When it comes to control finishers, Torrential Gearhulk was one of the best of the last few years. Whether it was flashing back a counterspell or a Glimmer of Genius, the ability of Torrential Gearhulk to shift gears, turn the corner, and close games quick while also providing huge card advantage was a very powerful tool. There are also some pretty nice instants in Historic like Sublime Epiphany and Discontinuity!
However, it remains to be seen if control decks that usually lean on Teferi, Hero of Dominaria are interested. And perhaps, the biggest obstacle to Torrential Gearhulk's success will be Mystical Dispute. Still, it's an exciting addition!
Of course, the other big Standard deck to come out of Kaladesh was the unstoppable Mardu Vehicles, which won Pro Tour Aether Revolt and was one of the most flexible Standard decks of all time.
The deck was capable of blistering fast starts with Toolcraft Exemplar and Heart of Kiran, but was also capable of going very long with Scrapheap Scrounger and various planeswalker-based plans. With sideboard plans that ranged from splashing for counterspells to bringing in mass removal, Mardu Vehicles was the ultimate deck at adapting to a format.
And of course, even if Mardu Vehicles proper isn't passable in Historic, these cards are all great by themselves as well. Heart of Kiran will play great with the War of the Spark planeswalkers, while Scrapheap Scrounger fits great into Mono-Black Aggro decks. These are all cards to watch.
Chandra, Torch of Defiance is one of the most powerful planeswalkers of all time.
It's really as simple as that. Chandra sees play in every format, providing everything you could ever want from a planeswalker. While we're looking at some of these cards from the aspect of how they fit into certain decks or strategies, Chandra is powerful enough to see in play in multiple different strategies in both maindecks and sideboards.
Chandra is certainly best in decks that are more aggressively slanted, especially with any sort of mana acceleration. Getting Chandra down early when you are already ahead on the board is a huge boon, while also being a great tool for aggressive decks to still advance their board while playing around mass removal spells.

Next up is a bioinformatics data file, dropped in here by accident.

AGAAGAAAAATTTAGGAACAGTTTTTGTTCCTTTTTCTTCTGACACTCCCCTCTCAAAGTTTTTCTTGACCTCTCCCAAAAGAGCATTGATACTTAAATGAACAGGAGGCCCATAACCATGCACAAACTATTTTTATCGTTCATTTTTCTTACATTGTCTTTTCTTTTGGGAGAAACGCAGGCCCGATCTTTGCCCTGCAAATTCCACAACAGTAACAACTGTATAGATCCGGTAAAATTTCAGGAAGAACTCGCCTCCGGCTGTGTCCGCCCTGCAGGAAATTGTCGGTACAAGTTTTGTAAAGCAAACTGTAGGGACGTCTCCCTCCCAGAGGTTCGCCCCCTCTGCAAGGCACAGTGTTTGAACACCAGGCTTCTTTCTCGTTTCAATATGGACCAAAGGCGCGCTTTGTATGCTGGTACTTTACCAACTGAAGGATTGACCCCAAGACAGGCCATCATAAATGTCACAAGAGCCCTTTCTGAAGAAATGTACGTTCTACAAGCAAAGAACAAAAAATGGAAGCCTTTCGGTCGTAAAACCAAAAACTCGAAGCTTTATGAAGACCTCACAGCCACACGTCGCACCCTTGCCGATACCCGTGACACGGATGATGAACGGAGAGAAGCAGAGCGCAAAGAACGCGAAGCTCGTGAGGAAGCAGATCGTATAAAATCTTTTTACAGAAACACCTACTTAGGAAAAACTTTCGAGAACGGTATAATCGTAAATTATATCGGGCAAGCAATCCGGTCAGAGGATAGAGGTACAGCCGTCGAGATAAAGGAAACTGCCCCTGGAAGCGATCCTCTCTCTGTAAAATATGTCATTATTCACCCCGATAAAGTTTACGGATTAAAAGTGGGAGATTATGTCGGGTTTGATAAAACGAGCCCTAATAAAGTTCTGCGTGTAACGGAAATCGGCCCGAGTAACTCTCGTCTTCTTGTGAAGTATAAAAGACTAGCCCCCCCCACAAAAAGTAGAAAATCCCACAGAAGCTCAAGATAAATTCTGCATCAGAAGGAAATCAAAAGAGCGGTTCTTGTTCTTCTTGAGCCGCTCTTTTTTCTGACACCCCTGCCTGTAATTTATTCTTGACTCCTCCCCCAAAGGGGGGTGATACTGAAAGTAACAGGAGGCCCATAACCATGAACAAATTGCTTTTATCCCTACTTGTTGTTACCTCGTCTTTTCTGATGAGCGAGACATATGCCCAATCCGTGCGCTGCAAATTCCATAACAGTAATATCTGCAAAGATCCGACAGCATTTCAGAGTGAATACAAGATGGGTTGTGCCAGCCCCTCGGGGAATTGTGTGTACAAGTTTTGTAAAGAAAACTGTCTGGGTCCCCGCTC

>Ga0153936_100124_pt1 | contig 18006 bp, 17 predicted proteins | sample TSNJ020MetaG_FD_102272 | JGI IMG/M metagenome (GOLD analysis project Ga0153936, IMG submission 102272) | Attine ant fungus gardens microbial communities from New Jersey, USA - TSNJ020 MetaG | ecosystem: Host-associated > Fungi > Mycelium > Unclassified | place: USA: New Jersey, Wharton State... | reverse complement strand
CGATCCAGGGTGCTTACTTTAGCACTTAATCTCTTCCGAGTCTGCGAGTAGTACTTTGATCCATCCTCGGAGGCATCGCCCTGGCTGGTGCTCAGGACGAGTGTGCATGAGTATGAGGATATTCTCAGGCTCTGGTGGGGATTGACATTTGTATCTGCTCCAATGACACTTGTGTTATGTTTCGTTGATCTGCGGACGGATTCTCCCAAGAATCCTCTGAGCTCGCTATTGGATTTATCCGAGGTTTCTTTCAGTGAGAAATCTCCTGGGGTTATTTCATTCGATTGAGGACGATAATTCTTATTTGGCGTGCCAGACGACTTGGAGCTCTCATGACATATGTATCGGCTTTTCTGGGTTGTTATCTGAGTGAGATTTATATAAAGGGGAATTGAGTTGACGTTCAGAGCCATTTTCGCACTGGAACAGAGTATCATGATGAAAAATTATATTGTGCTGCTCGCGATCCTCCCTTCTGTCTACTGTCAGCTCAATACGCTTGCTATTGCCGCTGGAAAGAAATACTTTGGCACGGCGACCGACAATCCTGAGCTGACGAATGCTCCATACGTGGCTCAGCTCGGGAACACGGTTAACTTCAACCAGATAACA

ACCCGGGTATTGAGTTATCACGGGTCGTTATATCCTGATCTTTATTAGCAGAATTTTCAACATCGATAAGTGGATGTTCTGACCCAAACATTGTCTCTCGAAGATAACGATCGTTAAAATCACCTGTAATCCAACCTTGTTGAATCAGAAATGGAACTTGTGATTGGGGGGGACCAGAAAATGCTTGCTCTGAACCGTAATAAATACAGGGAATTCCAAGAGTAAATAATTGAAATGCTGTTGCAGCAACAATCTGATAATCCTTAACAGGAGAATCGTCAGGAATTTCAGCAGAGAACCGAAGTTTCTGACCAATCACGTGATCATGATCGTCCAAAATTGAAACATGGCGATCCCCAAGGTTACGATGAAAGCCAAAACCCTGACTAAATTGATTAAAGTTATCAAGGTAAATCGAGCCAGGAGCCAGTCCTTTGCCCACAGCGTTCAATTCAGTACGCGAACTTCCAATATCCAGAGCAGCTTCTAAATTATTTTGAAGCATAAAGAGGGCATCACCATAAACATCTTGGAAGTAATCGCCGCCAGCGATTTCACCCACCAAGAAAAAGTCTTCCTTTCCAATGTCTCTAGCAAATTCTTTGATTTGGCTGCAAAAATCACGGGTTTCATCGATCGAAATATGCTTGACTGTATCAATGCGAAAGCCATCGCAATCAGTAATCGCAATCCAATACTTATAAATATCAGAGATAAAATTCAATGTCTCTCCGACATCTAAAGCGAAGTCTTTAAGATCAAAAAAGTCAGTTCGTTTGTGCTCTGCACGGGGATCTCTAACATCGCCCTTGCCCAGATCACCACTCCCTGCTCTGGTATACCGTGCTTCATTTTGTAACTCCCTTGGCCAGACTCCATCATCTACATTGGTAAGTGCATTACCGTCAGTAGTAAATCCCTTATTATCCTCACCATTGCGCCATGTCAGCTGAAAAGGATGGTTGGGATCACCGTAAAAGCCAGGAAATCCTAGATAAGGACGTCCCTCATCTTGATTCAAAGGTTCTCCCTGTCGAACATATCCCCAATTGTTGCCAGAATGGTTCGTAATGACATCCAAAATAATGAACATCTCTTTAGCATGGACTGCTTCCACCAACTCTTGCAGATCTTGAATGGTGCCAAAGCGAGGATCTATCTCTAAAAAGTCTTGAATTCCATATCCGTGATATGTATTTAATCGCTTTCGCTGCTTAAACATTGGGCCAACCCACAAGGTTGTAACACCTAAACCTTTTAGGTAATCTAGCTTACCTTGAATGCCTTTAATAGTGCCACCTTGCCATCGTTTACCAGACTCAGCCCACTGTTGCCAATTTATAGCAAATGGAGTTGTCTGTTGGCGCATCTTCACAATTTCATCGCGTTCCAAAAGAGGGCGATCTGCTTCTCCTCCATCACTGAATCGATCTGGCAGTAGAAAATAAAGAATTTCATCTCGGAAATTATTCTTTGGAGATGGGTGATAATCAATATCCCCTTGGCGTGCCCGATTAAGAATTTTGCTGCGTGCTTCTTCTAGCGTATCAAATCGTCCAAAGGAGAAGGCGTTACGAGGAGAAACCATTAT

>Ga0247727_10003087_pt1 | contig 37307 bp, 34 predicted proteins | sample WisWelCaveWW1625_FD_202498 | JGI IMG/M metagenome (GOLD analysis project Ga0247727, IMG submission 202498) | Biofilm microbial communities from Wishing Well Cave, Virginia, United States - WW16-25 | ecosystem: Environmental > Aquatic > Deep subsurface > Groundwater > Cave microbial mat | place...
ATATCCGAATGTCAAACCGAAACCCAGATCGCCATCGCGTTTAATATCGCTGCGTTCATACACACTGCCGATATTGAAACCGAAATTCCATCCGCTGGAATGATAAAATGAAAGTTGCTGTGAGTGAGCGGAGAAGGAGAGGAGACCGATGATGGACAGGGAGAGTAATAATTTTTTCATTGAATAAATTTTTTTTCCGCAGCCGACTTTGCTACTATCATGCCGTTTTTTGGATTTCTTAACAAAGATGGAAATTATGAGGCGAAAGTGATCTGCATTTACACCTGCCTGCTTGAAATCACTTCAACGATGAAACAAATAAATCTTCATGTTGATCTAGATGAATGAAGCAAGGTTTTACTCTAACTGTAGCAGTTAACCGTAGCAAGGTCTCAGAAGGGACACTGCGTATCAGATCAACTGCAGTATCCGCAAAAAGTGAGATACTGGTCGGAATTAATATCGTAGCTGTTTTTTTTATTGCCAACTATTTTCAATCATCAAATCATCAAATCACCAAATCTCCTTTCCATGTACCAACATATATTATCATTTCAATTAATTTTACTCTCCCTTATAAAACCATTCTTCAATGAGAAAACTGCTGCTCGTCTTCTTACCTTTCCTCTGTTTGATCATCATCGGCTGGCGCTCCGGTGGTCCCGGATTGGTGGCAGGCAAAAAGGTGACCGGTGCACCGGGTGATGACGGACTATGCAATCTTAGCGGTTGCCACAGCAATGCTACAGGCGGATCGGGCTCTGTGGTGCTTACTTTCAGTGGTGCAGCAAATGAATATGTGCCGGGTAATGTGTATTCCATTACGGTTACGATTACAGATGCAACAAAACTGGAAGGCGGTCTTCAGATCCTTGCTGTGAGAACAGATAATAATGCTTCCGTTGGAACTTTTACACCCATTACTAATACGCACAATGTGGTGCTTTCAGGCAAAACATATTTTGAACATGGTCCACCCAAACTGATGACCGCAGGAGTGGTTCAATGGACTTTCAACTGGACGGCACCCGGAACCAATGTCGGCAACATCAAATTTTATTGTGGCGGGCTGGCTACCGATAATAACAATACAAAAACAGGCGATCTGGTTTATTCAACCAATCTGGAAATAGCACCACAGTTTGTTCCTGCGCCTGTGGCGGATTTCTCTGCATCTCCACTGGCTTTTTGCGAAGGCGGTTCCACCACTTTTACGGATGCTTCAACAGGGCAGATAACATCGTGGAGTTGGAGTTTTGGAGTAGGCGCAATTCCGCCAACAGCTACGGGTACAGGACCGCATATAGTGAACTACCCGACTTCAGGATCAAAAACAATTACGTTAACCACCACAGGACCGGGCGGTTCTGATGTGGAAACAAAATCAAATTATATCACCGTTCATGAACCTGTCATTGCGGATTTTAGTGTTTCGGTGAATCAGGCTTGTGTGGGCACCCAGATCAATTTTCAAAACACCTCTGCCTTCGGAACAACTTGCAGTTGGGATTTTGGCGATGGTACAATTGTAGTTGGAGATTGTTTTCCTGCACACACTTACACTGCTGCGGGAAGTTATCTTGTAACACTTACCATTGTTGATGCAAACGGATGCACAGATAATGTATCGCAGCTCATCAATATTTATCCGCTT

Chandra is great!
Speaking of awesome Red cards, Bomat Courier has to be one of my favorite 1-drops of all time.
A staple of both Mono-Red Aggro decks as well as Mardu Vehicles during it's time in Standard, Bomat Courier has also seen play in both Pioneer and Modern as a way for aggressive Red decks to gas back up on cards. It's not uncommon for Bomat Courier to get in for a few early points of damage and then cash in for three or four cards later in the game, providing Red access to card draw it never usually gets.
While Bomat Courier does ask you to play a lower mana curve, in more powerful formats like Historic this is preferred anyway. Bomat Courier will be a player in multiple decks, and will only get better if cards like Ensoul Artifact get added to the format.
Sram is back!
Sram and I go way back, as I played a lot of Sram when he was legal in Standard. And while that deck was awesome and I'm sure Sram is happy to see me, Sram is much more interested in hanging out with Kor Spiritdancer.
Aura decks of various colors have been quietly very good in Historic for a while now, primarily on the back of the power of Kor Spiritdancer. Normally auras are characterized by being at a huge risk for card disadvantage, but with the card draw power of Kor Spiritdancer this gets completely flipped. Now with Sram in the mix, the Historic aura decks get to play eight redundant copies of this effect which will greatly help their consistency.
Sram is a big sleeper, don't be caught off guard!
Saving perhaps the best for last.
Historic gains the enemy fast land cycle, which will greatly improve the mana of aggressive decks of these color pairs. This is a huge gain, giving much better mana to decks like Rakdos Sacrifice, Orzhov Auras, and likely many new decks as well. Historic has decent mana with the shock and check lands, but having more ways for aggressive decks to have mana on turn one is big game.
Not much analysis needed here, fastlands are awesome!
Of course, what's almost more interesting than what's in Kaladesh Remastered is what isn't. All three of these cards have been banned in at least one format, and it seems like Wizards of the Coast is playing it extra safe.
Smuggler's Copter is one of the most efficient aggressive cards ever printed, being so easy to play that the question becomes "why shouldn't I play Smuggler's Copter" rather than "why should I play Smuggler's Copter." This leads formats to become extremely homogenized around the card and it makes a lot of sense why it was omitted rather than probably having to ban it in Historic.
Walking Ballista on the other hand, while also a powerful and flexible card, is likely absent because of the two card combo it creates with Heliod, Sun-Crowned that was a defining feature of Pioneer until it was finally banned. Not only was this combo extremely powerful, but actually executing it on MTG Arena would be very click intensive and time consuming.
Lastly Felidar Guardian is one of Wizards of the Coast's most famous blunders, being in the same block as Saheeli Rai and forming a very easy to execute two card, Splinter Twin-style combo that has also been banned in multiple formats. This was an oversight from Wizards of the Coast when the set was designed, and it makes a lot of sense to see this one also nipped in the butt right away.
While I must say I am a bit disappointed that there aren't more curated cards in Kaladesh Remastered, the set is still likely to make a decent impact in Historic. Many of these cards were absolute powerhouses in Standard and major players in Pioneer, and I can't wait to see how they fit into Historic.
I'm also a little sad that we won't get to see if Smuggler's Copter is tame enough for Historic, but very excited to build with everything else. I can't wait to get started!